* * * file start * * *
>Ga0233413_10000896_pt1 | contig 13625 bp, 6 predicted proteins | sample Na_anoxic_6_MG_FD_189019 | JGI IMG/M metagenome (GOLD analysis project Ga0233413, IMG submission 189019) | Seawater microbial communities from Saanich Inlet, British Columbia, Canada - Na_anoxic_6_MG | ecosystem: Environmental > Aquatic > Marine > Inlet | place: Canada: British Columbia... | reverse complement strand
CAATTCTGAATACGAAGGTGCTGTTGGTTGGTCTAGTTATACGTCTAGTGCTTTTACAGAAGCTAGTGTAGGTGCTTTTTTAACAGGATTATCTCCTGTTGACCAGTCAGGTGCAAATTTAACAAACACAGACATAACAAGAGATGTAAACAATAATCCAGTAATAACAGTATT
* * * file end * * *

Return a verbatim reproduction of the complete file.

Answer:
>Ga0233413_10000896_pt1 | contig 13625 bp, 6 predicted proteins | sample Na_anoxic_6_MG_FD_189019 | JGI IMG/M metagenome (GOLD analysis project Ga0233413, IMG submission 189019) | Seawater microbial communities from Saanich Inlet, British Columbia, Canada - Na_anoxic_6_MG | ecosystem: Environmental > Aquatic > Marine > Inlet | place: Canada: British Columbia... | reverse complement strand
CAATTCTGAATACGAAGGTGCTGTTGGTTGGTCTAGTTATACGTCTAGTGCTTTTACAGAAGCTAGTGTAGGTGCTTTTTTAACAGGATTATCTCCTGTTGACCAGTCAGGTGCAAATTTAACAAACACAGACATAACAAGAGATGTAAACAATAATCCAGTAATAACAGTATT